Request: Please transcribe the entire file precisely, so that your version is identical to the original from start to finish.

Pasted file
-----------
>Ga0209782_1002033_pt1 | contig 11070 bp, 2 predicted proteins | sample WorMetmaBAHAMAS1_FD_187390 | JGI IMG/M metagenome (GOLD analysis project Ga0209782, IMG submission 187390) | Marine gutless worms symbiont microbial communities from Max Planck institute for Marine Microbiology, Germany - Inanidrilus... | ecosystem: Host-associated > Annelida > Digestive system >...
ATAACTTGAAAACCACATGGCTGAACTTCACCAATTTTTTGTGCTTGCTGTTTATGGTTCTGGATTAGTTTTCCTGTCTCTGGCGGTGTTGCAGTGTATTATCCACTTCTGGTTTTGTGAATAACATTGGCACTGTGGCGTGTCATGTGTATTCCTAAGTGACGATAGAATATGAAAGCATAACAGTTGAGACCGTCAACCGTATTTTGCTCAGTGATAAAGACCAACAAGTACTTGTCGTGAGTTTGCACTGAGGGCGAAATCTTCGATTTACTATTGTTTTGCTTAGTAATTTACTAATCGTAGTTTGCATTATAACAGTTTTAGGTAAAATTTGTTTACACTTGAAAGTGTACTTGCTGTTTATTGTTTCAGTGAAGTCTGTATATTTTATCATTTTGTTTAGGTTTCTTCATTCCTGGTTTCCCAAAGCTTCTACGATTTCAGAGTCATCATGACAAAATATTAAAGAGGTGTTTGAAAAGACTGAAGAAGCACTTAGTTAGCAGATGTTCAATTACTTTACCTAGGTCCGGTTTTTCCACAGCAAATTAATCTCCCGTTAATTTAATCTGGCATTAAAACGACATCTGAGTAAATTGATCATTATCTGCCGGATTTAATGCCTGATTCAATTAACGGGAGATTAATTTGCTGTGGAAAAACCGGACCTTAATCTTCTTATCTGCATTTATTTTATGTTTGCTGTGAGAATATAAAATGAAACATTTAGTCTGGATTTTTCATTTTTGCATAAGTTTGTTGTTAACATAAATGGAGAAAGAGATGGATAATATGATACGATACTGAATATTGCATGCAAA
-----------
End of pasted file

>Ga0209782_1002033_pt1 | contig 11070 bp, 2 predicted proteins | sample WorMetmaBAHAMAS1_FD_187390 | JGI IMG/M metagenome (GOLD analysis project Ga0209782, IMG submission 187390) | Marine gutless worms symbiont microbial communities from Max Planck institute for Marine Microbiology, Germany - Inanidrilus... | ecosystem: Host-associated > Annelida > Digestive system >...
ATAACTTGAAAACCACATGGCTGAACTTCACCAATTTTTTGTGCTTGCTGTTTATGGTTCTGGATTAGTTTTCCTGTCTCTGGCGGTGTTGCAGTGTATTATCCACTTCTGGTTTTGTGAATAACATTGGCACTGTGGCGTGTCATGTGTATTCCTAAGTGACGATAGAATATGAAAGCATAACAGTTGAGACCGTCAACCGTATTTTGCTCAGTGATAAAGACCAACAAGTACTTGTCGTGAGTTTGCACTGAGGGCGAAATCTTCGATTTACTATTGTTTTGCTTAGTAATTTACTAATCGTAGTTTGCATTATAACAGTTTTAGGTAAAATTTGTTTACACTTGAAAGTGTACTTGCTGTTTATTGTTTCAGTGAAGTCTGTATATTTTATCATTTTGTTTAGGTTTCTTCATTCCTGGTTTCCCAAAGCTTCTACGATTTCAGAGTCATCATGACAAAATATTAAAGAGGTGTTTGAAAAGACTGAAGAAGCACTTAGTTAGCAGATGTTCAATTACTTTACCTAGGTCCGGTTTTTCCACAGCAAATTAATCTCCCGTTAATTTAATCTGGCATTAAAACGACATCTGAGTAAATTGATCATTATCTGCCGGATTTAATGCCTGATTCAATTAACGGGAGATTAATTTGCTGTGGAAAAACCGGACCTTAATCTTCTTATCTGCATTTATTTTATGTTTGCTGTGAGAATATAAAATGAAACATTTAGTCTGGATTTTTCATTTTTGCATAAGTTTGTTGTTAACATAAATGGAGAAAGAGATGGATAATATGATACGATACTGAATATTGCATGCAAA